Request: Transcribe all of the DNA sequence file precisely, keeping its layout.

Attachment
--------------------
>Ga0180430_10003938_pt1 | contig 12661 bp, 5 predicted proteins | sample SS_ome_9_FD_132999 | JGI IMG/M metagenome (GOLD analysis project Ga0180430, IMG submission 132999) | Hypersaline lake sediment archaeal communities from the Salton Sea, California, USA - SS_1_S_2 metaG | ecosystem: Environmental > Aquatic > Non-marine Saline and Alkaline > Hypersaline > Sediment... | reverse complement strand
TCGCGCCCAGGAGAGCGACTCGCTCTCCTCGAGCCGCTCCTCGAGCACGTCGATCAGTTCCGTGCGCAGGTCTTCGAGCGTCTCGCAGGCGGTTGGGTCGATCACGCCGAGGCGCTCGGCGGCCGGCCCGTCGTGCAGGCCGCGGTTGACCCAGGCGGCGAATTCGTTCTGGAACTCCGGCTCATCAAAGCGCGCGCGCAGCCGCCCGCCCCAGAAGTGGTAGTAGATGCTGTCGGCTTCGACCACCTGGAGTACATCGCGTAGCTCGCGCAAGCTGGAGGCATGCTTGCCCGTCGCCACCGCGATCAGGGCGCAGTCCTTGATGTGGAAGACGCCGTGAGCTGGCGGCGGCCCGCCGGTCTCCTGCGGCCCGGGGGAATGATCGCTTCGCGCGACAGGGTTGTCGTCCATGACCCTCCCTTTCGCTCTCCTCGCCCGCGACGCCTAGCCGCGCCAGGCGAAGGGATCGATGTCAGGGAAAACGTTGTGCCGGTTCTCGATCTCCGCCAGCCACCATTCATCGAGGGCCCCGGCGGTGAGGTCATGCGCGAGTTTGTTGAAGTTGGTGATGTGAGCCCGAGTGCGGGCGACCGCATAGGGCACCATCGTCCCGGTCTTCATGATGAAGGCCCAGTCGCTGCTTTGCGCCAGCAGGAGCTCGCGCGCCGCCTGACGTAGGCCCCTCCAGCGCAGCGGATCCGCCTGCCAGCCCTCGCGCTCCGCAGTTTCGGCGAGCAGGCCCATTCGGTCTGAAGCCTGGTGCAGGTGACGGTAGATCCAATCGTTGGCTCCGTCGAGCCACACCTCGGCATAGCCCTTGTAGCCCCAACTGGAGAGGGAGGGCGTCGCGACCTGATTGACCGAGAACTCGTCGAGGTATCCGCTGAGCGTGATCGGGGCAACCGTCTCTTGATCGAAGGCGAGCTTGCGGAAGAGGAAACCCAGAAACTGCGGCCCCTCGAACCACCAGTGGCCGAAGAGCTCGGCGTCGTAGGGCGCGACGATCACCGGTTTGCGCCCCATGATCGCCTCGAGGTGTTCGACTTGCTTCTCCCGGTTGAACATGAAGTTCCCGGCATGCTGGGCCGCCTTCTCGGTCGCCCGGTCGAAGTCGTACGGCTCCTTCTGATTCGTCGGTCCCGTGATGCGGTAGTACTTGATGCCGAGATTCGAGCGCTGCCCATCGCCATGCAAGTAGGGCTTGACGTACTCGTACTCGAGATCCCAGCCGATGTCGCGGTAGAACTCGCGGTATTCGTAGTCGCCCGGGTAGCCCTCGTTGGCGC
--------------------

>Ga0180430_10003938_pt1 | contig 12661 bp, 5 predicted proteins | sample SS_ome_9_FD_132999 | JGI IMG/M metagenome (GOLD analysis project Ga0180430, IMG submission 132999) | Hypersaline lake sediment archaeal communities from the Salton Sea, California, USA - SS_1_S_2 metaG | ecosystem: Environmental > Aquatic > Non-marine Saline and Alkaline > Hypersaline > Sediment... | reverse complement strand
TCGCGCCCAGGAGAGCGACTCGCTCTCCTCGAGCCGCTCCTCGAGCACGTCGATCAGTTCCGTGCGCAGGTCTTCGAGCGTCTCGCAGGCGGTTGGGTCGATCACGCCGAGGCGCTCGGCGGCCGGCCCGTCGTGCAGGCCGCGGTTGACCCAGGCGGCGAATTCGTTCTGGAACTCCGGCTCATCAAAGCGCGCGCGCAGCCGCCCGCCCCAGAAGTGGTAGTAGATGCTGTCGGCTTCGACCACCTGGAGTACATCGCGTAGCTCGCGCAAGCTGGAGGCATGCTTGCCCGTCGCCACCGCGATCAGGGCGCAGTCCTTGATGTGGAAGACGCCGTGAGCTGGCGGCGGCCCGCCGGTCTCCTGCGGCCCGGGGGAATGATCGCTTCGCGCGACAGGGTTGTCGTCCATGACCCTCCCTTTCGCTCTCCTCGCCCGCGACGCCTAGCCGCGCCAGGCGAAGGGATCGATGTCAGGGAAAACGTTGTGCCGGTTCTCGATCTCCGCCAGCCACCATTCATCGAGGGCCCCGGCGGTGAGGTCATGCGCGAGTTTGTTGAAGTTGGTGATGTGAGCCCGAGTGCGGGCGACCGCATAGGGCACCATCGTCCCGGTCTTCATGATGAAGGCCCAGTCGCTGCTTTGCGCCAGCAGGAGCTCGCGCGCCGCCTGACGTAGGCCCCTCCAGCGCAGCGGATCCGCCTGCCAGCCCTCGCGCTCCGCAGTTTCGGCGAGCAGGCCCATTCGGTCTGAAGCCTGGTGCAGGTGACGGTAGATCCAATCGTTGGCTCCGTCGAGCCACACCTCGGCATAGCCCTTGTAGCCCCAACTGGAGAGGGAGGGCGTCGCGACCTGATTGACCGAGAACTCGTCGAGGTATCCGCTGAGCGTGATCGGGGCAACCGTCTCTTGATCGAAGGCGAGCTTGCGGAAGAGGAAACCCAGAAACTGCGGCCCCTCGAACCACCAGTGGCCGAAGAGCTCGGCGTCGTAGGGCGCGACGATCACCGGTTTGCGCCCCATGATCGCCTCGAGGTGTTCGACTTGCTTCTCCCGGTTGAACATGAAGTTCCCGGCATGCTGGGCCGCCTTCTCGGTCGCCCGGTCGAAGTCGTACGGCTCCTTCTGATTCGTCGGTCCCGTGATGCGGTAGTACTTGATGCCGAGATTCGAGCGCTGCCCATCGCCATGCAAGTAGGGCTTGACGTACTCGTACTCGAGATCCCAGCCGATGTCGCGGTAGAACTCGCGGTATTCGTAGTCGCCCGGGTAGCCCTCGTTGGCGC